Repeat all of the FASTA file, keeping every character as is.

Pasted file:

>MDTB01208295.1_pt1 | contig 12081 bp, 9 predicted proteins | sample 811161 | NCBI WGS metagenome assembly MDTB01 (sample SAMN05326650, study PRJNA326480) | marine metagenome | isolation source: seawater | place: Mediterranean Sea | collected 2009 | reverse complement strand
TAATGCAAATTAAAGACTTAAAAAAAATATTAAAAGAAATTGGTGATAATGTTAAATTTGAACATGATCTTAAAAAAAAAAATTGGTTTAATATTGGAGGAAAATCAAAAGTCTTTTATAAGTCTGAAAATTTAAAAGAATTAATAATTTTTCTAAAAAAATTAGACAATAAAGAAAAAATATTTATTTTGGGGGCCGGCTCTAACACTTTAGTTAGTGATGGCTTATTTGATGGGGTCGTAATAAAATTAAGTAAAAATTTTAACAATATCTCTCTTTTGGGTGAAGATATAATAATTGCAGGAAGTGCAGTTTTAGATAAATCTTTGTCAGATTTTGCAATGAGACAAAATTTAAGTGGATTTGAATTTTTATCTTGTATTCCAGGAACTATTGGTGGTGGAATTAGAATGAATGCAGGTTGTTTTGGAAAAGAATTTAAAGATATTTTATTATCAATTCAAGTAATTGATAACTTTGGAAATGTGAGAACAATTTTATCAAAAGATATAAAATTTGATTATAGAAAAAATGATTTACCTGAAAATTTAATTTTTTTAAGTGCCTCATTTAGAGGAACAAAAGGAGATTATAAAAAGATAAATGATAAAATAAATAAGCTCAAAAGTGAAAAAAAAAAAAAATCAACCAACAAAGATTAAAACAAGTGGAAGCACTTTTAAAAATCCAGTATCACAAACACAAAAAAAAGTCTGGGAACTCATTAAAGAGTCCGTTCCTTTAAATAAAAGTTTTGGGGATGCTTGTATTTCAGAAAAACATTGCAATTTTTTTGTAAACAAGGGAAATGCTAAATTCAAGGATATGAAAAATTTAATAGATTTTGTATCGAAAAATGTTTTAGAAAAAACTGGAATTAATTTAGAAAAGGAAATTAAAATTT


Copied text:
>MDTB01208295.1_pt1 | contig 12081 bp, 9 predicted proteins | sample 811161 | NCBI WGS metagenome assembly MDTB01 (sample SAMN05326650, study PRJNA326480) | marine metagenome | isolation source: seawater | place: Mediterranean Sea | collected 2009 | reverse complement strand
TAATGCAAATTAAAGACTTAAAAAAAATATTAAAAGAAATTGGTGATAATGTTAAATTTGAACATGATCTTAAAAAAAAAAATTGGTTTAATATTGGAGGAAAATCAAAAGTCTTTTATAAGTCTGAAAATTTAAAAGAATTAATAATTTTTCTAAAAAAATTAGACAATAAAGAAAAAATATTTATTTTGGGGGCCGGCTCTAACACTTTAGTTAGTGATGGCTTATTTGATGGGGTCGTAATAAAATTAAGTAAAAATTTTAACAATATCTCTCTTTTGGGTGAAGATATAATAATTGCAGGAAGTGCAGTTTTAGATAAATCTTTGTCAGATTTTGCAATGAGACAAAATTTAAGTGGATTTGAATTTTTATCTTGTATTCCAGGAACTATTGGTGGTGGAATTAGAATGAATGCAGGTTGTTTTGGAAAAGAATTTAAAGATATTTTATTATCAATTCAAGTAATTGATAACTTTGGAAATGTGAGAACAATTTTATCAAAAGATATAAAATTTGATTATAGAAAAAATGATTTACCTGAAAATTTAATTTTTTTAAGTGCCTCATTTAGAGGAACAAAAGGAGATTATAAAAAGATAAATGATAAAATAAATAAGCTCAAAAGTGAAAAAAAAAAAAAATCAACCAACAAAGATTAAAACAAGTGGAAGCACTTTTAAAAATCCAGTATCACAAACACAAAAAAAAGTCTGGGAACTCATTAAAGAGTCCGTTCCTTTAAATAAAAGTTTTGGGGATGCTTGTATTTCAGAAAAACATTGCAATTTTTTTGTAAACAAGGGAAATGCTAAATTCAAGGATATGAAAAATTTAATAGATTTTGTATCGAAAAATGTTTTAGAAAAAACTGGAATTAATTTAGAAAAGGAAATTAAAATTT